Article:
Venture capital firm Fearless Fund is not bowing out of its fight to resume its Striver’s Grant program. On June 3, the Eleventh Circuit Court of Appeals backed an injunction that halted the organizations’ support of Black women-led businesses.

Co-founder Arian Simone addressed the setback in her first televised interview since the court’s ruling with CNN’s Abby Phillip on Friday (June 7) evening. She called the hurdle disturbing, saying that the Civil Rights Act of 1866 had been flipped on its head and weaponized by the courts against the people the laws were created to protect — Black Americans.

Fearless Fund has been in litigation fighting back claims that they violate the act, which prohibits discrimination of race. The post-slavery legislation was designed to give newly freed enslaved people a chance and economic freedom.

Conservative group American Alliance for Equal Rights filed a lawsuit charging that the firm exercises discriminatory practices by excluding white and Asian women from its pool of applicants seeking $20,000 grants to scale their ventures.

The fund was founded by Simone and Ayana Parsons to give Black women access to money for their entrepreneurial pursuits. Black women account for less than one percent of all venture capital funding. Fearless Fund’s mission is to close that gap. To date, more than 40 businesses have benefited from the firm’s $26 million worth of awarded grants.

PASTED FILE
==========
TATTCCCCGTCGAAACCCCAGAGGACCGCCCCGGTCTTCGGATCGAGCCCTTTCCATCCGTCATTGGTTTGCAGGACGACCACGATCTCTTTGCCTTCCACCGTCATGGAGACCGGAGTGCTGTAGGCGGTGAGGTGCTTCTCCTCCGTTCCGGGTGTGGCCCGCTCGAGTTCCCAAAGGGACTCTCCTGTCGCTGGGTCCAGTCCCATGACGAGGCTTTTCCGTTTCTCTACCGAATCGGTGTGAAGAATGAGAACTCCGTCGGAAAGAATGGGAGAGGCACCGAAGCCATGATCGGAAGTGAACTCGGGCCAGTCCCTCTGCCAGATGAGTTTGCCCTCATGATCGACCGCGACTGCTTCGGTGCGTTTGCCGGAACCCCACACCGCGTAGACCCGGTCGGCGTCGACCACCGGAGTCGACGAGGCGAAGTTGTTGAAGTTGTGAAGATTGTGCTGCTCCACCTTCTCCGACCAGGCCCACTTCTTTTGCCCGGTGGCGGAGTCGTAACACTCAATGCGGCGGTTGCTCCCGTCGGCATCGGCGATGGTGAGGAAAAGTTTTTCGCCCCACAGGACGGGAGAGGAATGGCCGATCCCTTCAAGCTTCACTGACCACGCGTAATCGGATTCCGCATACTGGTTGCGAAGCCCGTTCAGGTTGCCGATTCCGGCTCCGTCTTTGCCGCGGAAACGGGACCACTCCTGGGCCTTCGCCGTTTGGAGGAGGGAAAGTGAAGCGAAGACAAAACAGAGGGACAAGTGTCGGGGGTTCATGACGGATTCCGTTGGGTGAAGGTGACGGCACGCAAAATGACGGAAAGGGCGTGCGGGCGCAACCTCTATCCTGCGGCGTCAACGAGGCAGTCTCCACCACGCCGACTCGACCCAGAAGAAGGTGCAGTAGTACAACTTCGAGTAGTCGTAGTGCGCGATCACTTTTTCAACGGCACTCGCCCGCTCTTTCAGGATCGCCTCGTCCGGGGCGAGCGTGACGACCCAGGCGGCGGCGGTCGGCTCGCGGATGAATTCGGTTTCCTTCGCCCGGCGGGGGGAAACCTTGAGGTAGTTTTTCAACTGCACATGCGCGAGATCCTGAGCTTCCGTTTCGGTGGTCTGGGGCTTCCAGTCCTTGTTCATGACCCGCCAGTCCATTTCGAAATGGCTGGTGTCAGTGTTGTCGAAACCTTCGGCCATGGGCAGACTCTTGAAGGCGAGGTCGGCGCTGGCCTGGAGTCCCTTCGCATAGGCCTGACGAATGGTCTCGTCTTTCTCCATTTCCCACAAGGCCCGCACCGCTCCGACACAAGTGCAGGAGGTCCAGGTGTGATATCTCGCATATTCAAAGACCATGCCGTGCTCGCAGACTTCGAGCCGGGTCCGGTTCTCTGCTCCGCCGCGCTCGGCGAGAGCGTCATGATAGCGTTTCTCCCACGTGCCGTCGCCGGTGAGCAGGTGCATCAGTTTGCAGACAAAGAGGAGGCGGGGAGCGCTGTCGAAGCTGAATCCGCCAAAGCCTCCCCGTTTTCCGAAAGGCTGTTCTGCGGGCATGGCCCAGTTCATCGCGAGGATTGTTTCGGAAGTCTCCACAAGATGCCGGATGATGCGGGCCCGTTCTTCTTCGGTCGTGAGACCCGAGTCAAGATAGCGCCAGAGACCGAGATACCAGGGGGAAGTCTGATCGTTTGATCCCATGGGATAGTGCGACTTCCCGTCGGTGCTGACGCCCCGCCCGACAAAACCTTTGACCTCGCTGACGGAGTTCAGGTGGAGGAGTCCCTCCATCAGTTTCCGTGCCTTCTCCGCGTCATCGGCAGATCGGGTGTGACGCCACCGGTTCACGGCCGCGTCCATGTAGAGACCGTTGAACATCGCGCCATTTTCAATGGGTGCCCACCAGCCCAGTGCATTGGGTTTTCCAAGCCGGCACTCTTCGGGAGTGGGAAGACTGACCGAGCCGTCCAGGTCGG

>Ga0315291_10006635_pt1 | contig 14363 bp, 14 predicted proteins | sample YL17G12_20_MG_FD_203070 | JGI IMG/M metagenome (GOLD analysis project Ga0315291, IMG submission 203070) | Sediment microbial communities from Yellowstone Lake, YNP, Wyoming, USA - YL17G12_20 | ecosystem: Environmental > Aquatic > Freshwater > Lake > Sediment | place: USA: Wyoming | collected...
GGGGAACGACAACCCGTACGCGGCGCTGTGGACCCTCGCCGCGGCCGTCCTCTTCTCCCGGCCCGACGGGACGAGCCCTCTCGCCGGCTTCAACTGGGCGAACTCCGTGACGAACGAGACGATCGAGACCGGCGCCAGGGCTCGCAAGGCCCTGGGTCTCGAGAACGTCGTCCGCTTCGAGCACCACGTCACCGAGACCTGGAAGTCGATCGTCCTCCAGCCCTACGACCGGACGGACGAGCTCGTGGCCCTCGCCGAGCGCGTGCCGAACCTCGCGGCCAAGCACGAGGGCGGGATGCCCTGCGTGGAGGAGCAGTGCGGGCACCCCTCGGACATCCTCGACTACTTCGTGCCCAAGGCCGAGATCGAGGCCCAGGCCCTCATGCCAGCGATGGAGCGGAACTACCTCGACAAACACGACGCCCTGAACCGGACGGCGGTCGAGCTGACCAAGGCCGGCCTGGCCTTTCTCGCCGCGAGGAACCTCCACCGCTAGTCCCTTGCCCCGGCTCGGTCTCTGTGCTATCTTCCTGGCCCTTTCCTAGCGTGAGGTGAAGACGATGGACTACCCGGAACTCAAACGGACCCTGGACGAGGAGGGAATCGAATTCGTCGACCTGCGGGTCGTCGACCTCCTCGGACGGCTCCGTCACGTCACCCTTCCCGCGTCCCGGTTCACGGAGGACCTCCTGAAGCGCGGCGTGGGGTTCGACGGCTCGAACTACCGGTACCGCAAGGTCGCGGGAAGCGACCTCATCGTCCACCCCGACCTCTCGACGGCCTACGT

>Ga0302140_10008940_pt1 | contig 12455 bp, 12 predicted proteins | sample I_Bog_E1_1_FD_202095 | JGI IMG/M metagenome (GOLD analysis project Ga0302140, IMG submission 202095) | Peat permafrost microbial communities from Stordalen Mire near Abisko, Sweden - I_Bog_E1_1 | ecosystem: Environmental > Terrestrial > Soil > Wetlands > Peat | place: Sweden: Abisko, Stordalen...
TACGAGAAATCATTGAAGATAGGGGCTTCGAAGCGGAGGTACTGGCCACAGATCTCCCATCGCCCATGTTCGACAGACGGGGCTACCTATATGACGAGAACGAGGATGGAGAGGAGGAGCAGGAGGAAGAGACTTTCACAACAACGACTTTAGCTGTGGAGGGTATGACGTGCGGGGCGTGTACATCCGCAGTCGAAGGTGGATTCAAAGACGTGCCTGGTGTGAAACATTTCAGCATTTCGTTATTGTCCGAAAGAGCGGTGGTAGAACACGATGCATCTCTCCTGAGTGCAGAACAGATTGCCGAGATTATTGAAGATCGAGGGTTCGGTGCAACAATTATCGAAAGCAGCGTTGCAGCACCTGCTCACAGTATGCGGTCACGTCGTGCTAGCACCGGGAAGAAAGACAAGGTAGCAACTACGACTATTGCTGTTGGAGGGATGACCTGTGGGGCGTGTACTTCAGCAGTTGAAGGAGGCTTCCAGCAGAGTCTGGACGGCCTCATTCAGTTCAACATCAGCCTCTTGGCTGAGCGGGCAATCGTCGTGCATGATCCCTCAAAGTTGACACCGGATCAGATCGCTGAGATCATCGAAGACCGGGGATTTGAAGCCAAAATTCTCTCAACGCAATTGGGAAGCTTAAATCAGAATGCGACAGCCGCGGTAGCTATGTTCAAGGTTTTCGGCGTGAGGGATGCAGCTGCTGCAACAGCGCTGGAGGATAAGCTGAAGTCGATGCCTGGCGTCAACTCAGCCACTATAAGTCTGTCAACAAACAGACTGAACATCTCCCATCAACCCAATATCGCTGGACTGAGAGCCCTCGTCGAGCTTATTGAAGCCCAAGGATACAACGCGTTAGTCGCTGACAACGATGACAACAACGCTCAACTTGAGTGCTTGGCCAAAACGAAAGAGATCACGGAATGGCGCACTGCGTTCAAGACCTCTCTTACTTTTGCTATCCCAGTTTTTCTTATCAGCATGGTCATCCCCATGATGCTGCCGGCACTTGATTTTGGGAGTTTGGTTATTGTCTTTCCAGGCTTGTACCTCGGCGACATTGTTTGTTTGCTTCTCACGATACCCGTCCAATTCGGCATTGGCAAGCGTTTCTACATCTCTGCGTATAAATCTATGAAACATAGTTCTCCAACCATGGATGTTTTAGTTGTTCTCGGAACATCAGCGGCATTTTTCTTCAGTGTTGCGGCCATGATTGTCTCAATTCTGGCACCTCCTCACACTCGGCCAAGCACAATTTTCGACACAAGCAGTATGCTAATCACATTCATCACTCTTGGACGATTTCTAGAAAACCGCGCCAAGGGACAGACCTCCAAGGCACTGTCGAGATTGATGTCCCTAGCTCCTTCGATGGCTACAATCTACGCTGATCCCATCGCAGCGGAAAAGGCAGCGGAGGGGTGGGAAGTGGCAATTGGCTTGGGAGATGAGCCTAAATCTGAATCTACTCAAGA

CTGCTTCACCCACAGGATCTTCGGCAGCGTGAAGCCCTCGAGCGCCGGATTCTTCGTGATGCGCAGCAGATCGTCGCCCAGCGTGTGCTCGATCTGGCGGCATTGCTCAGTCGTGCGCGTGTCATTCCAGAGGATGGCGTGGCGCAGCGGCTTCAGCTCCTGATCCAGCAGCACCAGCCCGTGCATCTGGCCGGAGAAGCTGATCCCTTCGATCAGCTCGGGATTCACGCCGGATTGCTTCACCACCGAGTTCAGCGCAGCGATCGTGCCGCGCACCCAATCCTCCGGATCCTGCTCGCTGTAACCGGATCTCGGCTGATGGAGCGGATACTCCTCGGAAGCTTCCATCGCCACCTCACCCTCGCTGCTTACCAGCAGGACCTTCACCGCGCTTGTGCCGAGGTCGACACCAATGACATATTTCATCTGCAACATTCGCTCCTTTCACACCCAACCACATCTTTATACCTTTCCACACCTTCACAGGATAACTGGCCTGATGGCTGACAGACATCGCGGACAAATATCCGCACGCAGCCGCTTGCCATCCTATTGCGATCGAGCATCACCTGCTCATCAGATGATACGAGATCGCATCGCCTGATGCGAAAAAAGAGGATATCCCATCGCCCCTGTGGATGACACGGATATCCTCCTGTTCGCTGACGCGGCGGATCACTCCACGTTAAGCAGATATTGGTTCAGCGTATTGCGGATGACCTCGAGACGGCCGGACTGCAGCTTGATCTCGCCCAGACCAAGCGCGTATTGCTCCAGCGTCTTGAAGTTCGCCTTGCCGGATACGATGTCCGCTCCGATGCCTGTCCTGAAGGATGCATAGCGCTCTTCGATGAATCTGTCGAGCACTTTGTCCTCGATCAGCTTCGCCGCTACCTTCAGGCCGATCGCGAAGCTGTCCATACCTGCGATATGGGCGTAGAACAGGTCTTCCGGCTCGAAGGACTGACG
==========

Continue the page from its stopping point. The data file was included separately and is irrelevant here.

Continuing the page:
Simone says now is the time that politicians back diversity, equity, and inclusion efforts, such as Fearless Fund. “I would like to signal and request to the president of the United States of America to issue an executive order to stand up for DEI. We deserve the right to protect the ability to fund marginalized communities and demographics that can be shown that there are clearly racial disparities,” she told Phillip.

The investor continued, “We deserve that. We need an executive order. We need a signal to the DOJ [Department of Justice]. We cannot just rely on the court systems right now. We need elected officials to state and show and put pen to paper to say where they stand on the issue of diversity, equity, and inclusion. Diversity is one of the values that this country prides themselves on, and we would like to see that our elected officials that we have in office take a stance.”

In a June 4 statement, the firm said that the court’s upholding of the injunction “isn’t the end, but the beginning of a renewed fight. We are committed more than ever to advocating for equity, pushing forward with resilience, and ensuring that women of color receive the opportunities they rightfully deserve.” Its legal team is exploring the next steps to take in their fight to resume their grant program.